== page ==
RAS genes comprise the most commonly mutated class of oncogenes in human cancer (33%). Their protein counterparts function as GDP-GTP regulated switches to modulate signaling networks that control cell growth, differentiation and apoptosis. Mutationally activated Ras proteins are refractory to inactivation by GTPase activating proteins, and are persistently GTP- bound, leading to chronic downstream effectors activation and signaling. Despite three decades of intensive effort, no effective inhibitors that directly target mutant Ras proteins have successfully reached clinical application. Therefore, much of the past and current ongoing efforts have taken indirect approaches, which have met with failure or lack of anti-tumor efficacy. Herein, we investigate a novel mechanism of Ras activation involving posttranslational modification by ubiquitination. Recent findings that covalen modification of Ras by monoubiquitination may be key for its ability to drive human oncogenesis, suggest one possible direction for developing direct Ras inhibitors. To rigorously assess this possibility, two key issues need to be addressed. First, what are the direct consequences of monoubiquitination on intrinsic Ras function? Second, the previous study showed that preventing monoubiquitination impaired the ability of activated K-Ras to promote tumor xenograft growth when ectopically- expressed in NIH3T3 mouse fibroblasts. How important is this modification for endogenous mutant and normal K-Ras in human colorectal tumor cells with validated addiction to mutant K- Ras and normal K-Ras function in cell proliferation? We will address these issues, by performing biochemical and structural studies on monoubiquitinated Ras as well as biological studies with ubiquitination-deficient K-Ras to rigorously assess its role in wild type and mutant K-Ras biological activity, effectors signaling and regulation.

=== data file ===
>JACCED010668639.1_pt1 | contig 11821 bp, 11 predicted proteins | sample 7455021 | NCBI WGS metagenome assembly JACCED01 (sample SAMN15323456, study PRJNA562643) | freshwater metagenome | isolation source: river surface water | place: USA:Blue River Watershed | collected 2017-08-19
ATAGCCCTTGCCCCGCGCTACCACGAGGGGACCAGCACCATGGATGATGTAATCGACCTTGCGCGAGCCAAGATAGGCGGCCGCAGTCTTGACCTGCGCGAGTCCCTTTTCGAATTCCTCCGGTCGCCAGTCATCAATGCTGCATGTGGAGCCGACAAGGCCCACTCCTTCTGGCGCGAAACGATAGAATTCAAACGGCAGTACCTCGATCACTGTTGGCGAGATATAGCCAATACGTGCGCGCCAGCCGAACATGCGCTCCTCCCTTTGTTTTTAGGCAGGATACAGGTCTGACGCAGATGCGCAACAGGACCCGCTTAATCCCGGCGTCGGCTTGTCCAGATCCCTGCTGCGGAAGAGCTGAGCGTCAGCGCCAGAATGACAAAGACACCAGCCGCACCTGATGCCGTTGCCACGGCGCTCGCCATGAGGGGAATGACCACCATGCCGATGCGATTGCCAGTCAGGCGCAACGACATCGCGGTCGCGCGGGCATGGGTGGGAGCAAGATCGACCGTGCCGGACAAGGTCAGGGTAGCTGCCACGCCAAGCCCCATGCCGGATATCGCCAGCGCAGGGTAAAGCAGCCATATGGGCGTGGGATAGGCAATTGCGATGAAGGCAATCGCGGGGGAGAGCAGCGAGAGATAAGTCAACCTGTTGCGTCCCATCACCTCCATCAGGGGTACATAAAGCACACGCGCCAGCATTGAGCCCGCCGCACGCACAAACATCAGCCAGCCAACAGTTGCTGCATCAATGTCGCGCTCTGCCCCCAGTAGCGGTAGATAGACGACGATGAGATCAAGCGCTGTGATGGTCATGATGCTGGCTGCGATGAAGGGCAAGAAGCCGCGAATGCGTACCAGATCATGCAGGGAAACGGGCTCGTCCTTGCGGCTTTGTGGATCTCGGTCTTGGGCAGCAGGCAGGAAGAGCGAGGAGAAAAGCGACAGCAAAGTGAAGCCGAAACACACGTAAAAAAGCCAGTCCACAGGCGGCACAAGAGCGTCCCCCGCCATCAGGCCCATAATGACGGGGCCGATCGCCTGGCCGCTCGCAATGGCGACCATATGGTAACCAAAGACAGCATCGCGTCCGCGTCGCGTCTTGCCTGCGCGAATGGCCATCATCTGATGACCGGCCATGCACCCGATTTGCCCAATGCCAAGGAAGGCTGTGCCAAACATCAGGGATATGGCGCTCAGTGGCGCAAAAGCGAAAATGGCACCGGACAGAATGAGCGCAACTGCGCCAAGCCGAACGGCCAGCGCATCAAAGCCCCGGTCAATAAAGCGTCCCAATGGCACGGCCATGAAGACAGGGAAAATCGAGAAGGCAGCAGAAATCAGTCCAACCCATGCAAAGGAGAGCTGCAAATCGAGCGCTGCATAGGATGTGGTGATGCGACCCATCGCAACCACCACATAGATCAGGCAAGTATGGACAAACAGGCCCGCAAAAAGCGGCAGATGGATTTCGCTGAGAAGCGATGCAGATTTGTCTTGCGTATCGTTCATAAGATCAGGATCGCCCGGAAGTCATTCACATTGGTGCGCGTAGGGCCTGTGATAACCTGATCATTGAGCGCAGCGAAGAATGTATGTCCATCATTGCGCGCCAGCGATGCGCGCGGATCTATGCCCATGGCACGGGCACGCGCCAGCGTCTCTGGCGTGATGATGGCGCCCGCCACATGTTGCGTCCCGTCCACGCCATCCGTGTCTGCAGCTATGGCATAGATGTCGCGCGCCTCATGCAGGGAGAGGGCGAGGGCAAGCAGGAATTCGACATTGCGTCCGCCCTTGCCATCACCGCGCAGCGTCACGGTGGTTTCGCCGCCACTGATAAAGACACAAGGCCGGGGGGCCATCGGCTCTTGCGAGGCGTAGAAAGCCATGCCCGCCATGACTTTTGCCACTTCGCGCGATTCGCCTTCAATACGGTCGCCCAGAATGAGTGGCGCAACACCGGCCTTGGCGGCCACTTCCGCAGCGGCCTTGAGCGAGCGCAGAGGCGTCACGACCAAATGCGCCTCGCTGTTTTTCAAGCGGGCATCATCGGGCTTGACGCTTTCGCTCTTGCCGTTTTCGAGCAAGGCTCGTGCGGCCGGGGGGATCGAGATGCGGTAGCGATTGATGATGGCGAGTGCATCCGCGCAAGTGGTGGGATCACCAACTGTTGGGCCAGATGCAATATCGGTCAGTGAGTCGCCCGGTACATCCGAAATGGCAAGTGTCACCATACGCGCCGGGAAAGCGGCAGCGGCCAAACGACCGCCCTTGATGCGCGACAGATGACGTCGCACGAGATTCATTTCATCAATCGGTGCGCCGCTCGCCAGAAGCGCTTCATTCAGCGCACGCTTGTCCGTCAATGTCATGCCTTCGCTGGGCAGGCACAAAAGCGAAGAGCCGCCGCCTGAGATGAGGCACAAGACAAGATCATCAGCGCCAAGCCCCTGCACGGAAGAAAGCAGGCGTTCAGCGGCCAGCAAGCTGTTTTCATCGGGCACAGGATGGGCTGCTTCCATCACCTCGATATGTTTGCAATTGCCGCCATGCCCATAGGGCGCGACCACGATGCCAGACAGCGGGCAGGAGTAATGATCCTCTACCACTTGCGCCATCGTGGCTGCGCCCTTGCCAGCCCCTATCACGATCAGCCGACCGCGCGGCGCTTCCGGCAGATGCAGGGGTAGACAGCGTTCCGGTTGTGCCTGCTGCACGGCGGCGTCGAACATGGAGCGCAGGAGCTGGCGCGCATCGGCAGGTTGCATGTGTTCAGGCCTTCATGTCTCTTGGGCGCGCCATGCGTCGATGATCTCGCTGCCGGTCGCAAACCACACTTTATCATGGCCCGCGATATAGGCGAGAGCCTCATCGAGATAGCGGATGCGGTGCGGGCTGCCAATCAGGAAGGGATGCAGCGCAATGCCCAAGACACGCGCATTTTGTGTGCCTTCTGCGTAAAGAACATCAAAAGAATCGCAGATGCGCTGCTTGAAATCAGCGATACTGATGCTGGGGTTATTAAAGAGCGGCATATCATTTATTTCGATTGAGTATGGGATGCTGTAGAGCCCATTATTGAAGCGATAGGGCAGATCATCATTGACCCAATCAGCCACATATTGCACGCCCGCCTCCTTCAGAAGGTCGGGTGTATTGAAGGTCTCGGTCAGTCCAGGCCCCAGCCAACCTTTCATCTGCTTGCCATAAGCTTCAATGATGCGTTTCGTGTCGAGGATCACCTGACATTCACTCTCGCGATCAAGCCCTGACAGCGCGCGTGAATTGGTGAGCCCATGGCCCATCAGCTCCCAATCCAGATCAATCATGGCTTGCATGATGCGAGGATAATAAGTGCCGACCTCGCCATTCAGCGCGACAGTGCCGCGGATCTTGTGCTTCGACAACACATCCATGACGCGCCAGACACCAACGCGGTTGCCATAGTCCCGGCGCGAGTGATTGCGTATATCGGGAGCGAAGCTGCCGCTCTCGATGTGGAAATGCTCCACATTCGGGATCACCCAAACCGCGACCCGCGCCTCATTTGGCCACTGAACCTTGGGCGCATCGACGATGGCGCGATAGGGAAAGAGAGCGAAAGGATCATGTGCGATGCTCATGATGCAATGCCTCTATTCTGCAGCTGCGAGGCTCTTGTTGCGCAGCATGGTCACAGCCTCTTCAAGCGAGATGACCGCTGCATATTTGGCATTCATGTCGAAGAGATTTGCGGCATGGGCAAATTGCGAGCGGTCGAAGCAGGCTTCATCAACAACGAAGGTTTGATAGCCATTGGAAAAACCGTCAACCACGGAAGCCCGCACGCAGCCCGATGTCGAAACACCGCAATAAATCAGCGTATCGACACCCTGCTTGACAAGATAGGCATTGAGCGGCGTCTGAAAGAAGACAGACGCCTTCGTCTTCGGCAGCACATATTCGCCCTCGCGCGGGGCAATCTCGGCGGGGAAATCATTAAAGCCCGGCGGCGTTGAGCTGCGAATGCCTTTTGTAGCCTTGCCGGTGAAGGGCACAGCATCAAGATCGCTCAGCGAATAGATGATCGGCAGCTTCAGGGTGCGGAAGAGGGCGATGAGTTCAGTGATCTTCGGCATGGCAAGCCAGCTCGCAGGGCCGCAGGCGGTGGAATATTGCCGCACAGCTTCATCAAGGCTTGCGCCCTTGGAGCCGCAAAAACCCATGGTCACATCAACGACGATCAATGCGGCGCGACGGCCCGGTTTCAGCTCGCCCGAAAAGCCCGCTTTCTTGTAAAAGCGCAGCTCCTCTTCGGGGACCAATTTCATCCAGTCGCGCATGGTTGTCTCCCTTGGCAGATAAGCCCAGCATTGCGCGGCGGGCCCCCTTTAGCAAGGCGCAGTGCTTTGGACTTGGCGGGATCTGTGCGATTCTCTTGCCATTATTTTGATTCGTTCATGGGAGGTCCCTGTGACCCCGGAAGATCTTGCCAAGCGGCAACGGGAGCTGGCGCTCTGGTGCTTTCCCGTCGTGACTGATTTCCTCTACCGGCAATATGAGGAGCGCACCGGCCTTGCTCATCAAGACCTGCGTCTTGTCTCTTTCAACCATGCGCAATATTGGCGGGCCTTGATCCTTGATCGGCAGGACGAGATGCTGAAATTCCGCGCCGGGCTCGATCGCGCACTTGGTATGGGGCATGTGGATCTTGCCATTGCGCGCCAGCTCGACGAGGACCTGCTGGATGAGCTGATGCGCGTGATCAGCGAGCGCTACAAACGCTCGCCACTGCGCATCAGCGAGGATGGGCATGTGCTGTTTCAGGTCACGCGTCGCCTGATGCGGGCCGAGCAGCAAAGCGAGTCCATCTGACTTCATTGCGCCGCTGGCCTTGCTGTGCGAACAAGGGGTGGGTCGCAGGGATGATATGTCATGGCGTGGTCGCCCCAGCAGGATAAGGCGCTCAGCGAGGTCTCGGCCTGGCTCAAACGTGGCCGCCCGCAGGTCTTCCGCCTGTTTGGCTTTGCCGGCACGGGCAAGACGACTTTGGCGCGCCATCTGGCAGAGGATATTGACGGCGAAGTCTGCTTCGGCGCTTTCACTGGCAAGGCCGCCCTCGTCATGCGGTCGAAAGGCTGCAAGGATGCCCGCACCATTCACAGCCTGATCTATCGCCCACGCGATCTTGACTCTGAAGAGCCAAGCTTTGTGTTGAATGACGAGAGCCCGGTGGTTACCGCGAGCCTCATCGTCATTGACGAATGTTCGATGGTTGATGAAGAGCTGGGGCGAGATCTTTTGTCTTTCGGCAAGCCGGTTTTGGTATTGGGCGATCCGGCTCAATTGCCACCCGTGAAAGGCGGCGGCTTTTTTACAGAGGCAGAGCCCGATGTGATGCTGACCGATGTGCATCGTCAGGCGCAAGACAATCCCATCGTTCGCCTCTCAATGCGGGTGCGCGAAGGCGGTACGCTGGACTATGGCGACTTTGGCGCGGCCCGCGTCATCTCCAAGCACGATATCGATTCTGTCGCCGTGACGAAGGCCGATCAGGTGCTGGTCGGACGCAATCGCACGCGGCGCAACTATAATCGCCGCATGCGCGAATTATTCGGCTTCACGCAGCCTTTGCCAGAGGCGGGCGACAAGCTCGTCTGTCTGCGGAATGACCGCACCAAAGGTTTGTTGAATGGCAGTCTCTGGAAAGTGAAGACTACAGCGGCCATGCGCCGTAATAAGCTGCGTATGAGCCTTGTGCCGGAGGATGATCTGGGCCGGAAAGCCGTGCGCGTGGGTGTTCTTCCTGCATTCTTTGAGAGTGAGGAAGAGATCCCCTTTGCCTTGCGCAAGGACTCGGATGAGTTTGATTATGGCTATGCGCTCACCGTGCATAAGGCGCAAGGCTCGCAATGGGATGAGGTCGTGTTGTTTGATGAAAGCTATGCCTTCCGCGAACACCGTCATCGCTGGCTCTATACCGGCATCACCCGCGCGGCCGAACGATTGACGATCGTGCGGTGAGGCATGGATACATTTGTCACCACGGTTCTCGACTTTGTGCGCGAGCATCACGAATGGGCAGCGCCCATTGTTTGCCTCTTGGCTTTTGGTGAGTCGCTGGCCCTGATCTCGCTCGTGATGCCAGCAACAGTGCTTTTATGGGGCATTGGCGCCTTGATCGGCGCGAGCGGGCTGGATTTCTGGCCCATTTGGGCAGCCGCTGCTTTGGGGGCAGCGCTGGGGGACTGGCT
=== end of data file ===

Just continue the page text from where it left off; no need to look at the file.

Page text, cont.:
Despite three decades of effort, to date, no effective anti-K-Ras therapies have reached the clinic. The goal of this effort is to investigate a novel mechanism of Ras activation involving posttranslational modification by ubiquitination that may be key for its ability to drive oncogenesis. Our findings may identify novel directions to target K Ras for cancer treatment.
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